One of the topics we are most often asked about is cerebral palsy, so we’re presenting “Cerebral Palsy 101” as an overview of the disorder. This neurological condition is the most common motor disability in childhood, according to the Centers for Disease Control (CDC). “Cerebral” means related to the brain, and palsy refers to difficulty with muscle movement. Cerebral palsy, or CP, is caused by damage to the brain as it develops, or some abnormality in the developing brain, and results in problems with muscle control.
Approximately 85%-90% of people with CP are born with the disorder. The mechanism or mechanisms that cause this to happen are often unclear. Another 10%-15% develop CP as the result of a birth injury, often from oxygen deprivation during the birth process. Cerebral palsy is not genetic, and, to many people's surprise, it is not a degenerative disease, meaning it does not get worse over time. In fact, with physical therapy, speech therapy, and other treatment, patients with CP may show improvement in their condition.
It may not be immediately apparent when a child is born that he or she has cerebral palsy. Instead, parents may come to feel over the course of weeks or months that there is "something wrong." Here are some signs to look for early in a child's development that may suggest cerebral palsy.
From birth to six months, the baby may feel either stiff or floppy. He may have difficulty holding his head up, especially when you pick him up from lying on his back. When you are cradling him in your arms, he may overextend his back and neck such that it feels as if he is pushing away from you. Also, when you pick the baby up, his legs may seem stiff and one may cross over the other.
At six months or older, you might observe that your baby is not doing some things typical of children of this age. For instance, he is not rolling over front to back or back to front, and cannot bring his hands together or bring one hand to his mouth. If he reaches out with one hand, the other hand might be kept in a tight fist.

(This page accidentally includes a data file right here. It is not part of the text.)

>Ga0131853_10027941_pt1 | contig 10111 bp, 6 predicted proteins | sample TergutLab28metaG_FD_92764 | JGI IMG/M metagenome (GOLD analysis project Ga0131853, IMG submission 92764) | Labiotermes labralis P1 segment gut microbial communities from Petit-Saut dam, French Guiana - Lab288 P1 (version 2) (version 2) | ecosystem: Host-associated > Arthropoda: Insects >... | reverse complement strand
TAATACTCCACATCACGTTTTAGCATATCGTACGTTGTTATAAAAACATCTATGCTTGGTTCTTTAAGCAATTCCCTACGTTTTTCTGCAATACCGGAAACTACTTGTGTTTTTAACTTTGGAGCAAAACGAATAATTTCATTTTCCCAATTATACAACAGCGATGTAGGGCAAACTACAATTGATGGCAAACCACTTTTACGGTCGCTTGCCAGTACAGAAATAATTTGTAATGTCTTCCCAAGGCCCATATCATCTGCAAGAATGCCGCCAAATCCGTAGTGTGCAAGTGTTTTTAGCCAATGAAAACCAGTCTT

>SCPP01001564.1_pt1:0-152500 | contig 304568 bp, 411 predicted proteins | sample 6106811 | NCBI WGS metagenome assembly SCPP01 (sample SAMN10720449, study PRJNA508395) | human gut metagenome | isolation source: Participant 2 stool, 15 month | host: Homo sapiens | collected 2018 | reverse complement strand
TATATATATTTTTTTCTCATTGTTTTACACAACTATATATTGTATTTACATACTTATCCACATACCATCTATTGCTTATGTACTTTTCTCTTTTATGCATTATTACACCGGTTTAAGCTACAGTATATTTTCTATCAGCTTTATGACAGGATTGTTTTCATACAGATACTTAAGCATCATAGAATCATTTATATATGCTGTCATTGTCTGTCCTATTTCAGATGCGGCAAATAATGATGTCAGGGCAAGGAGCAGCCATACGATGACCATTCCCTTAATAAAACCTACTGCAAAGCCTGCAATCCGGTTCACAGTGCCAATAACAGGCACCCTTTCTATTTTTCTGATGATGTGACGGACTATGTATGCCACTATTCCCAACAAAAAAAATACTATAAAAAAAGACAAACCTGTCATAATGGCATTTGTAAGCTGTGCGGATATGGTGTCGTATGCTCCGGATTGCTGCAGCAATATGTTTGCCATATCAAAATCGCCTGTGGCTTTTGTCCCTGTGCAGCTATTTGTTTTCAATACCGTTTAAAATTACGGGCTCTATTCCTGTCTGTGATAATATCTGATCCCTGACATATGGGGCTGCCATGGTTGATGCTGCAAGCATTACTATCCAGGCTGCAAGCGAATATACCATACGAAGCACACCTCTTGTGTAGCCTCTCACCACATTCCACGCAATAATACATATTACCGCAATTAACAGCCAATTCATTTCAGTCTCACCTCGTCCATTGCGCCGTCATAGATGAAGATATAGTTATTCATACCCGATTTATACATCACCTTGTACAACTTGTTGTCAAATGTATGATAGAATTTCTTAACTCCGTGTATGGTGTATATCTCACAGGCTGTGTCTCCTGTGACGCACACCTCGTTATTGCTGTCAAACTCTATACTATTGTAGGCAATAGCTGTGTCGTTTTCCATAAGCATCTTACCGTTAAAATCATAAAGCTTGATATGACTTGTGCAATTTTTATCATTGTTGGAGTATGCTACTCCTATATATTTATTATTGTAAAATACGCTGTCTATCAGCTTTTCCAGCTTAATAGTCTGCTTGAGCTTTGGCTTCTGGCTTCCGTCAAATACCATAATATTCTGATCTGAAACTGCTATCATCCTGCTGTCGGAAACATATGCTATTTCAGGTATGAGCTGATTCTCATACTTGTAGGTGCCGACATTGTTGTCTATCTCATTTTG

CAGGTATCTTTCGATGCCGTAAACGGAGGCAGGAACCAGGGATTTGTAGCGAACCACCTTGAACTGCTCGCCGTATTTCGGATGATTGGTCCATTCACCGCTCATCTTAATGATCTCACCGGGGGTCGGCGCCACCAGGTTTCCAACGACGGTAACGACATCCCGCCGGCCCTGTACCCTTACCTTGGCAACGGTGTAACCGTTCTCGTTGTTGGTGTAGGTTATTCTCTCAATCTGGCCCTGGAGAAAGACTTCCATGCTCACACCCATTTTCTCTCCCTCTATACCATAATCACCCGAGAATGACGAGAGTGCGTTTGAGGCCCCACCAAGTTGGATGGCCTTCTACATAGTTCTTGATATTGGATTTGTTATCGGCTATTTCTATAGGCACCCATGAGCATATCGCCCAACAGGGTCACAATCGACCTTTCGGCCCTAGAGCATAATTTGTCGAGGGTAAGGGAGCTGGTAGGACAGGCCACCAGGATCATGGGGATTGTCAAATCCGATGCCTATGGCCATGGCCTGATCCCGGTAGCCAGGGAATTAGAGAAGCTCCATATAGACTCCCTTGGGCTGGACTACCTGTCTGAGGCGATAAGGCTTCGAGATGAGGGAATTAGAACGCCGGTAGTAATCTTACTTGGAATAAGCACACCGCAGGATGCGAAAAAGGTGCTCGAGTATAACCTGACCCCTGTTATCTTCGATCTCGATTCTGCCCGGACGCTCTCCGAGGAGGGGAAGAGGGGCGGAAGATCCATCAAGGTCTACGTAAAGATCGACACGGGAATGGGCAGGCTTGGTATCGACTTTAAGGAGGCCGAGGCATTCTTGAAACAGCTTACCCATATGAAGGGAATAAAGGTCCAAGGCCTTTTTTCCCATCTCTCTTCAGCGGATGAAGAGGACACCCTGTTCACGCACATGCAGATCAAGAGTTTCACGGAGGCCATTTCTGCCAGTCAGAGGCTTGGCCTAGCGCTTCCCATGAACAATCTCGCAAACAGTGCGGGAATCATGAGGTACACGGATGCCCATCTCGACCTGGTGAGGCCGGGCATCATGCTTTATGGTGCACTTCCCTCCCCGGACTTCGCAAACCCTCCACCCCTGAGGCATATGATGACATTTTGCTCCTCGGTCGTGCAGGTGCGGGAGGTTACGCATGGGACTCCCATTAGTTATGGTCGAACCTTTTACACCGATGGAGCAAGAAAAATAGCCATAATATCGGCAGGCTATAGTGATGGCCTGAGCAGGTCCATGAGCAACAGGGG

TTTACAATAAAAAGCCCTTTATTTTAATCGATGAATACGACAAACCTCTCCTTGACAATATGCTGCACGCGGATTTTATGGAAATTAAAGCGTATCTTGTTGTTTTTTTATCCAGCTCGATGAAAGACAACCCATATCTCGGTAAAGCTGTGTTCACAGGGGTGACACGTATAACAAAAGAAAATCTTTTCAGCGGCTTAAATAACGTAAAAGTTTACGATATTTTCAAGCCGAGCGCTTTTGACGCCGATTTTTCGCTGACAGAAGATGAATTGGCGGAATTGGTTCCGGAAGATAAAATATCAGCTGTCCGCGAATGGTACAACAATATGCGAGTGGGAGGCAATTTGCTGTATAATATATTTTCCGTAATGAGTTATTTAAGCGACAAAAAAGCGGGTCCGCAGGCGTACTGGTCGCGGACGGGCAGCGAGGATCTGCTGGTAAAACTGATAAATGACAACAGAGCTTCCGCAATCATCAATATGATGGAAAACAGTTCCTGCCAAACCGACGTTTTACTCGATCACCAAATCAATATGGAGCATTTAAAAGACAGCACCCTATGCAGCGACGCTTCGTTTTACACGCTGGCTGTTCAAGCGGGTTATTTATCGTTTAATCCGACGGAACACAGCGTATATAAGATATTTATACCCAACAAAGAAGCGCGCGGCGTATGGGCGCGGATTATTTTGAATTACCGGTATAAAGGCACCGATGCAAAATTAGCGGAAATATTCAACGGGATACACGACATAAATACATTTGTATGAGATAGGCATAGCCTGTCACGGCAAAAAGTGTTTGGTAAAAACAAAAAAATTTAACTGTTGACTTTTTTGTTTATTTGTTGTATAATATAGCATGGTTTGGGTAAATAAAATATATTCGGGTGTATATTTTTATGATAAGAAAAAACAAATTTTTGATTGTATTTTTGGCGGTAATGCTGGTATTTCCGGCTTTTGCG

At ten months of age and older, your baby might not be crawling, or might be crawling in a lopsided fashion, perhaps seeming to drag one side of his body. He may also scoot on his behind, but not crawl on all fours as most babies do at this age.
If you notice any of these signs, don't panic, but do mention them to your pediatrician, who may recommend further observation or testing. If your child does have cerebral palsy, early intervention and therapy can improve his condition and quality of life.
The course of each case of cerebral palsy is different. A person with a very mild case of CP might walk with an awkward gait or slightly slurred speech, but may otherwise function well without assistance. Someone with severe CP might be unable to walk or speak and may need high levels of care.
Because CP typically affects speech, some people believe that CP always involves intellectual disabilities, but this is not true. While some people with CP do have intellectual disability, many also have normal or above-average intelligence. Individuals with CP may also have seizure disorders, vision or hearing deficits, scoliosis (curvature of the spine) or joint problems.
Parents who have just been told their child has CP often ask us what the diagnosis means for their child's life expectancy. As mentioned above, CP is not a degenerative disease, and it does not, in and of itself, lead to an early death. That said, CP may be linked with complications that increase the risk of a shortened lifespan. Difficulty in feeding, for example, may lead to malnourishment and vulnerability to disease. Issues with motor control can lead to an increased risk of falls and other accidents. Unsurprisingly, the risk of complications is higher in those who have a more severe form of cerebral palsy.
The good news is that many children with cerebral palsy experience little pain from the condition early in life. Later on, however, they may begin to develop arthritis and pain in the joints, hips, knees, and back. Early physical therapy may help to minimize these outcomes.
If you have more questions about cerebral palsy, including whether your child may have been injured at birth, we invite you to contact our law office to schedule a consultation.
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The information in this blog post is provided for informational purposes only and is not intended to be legal advice. You should not make a decision whether or not to contact a qualified medical malpractice attorney based upon the information in this blog post. No attorney-client relationship is formed nor should any such relationship be implied. If you require legal advice, please consult with a competent medical malpractice attorney licensed to practice in your jurisdiction.
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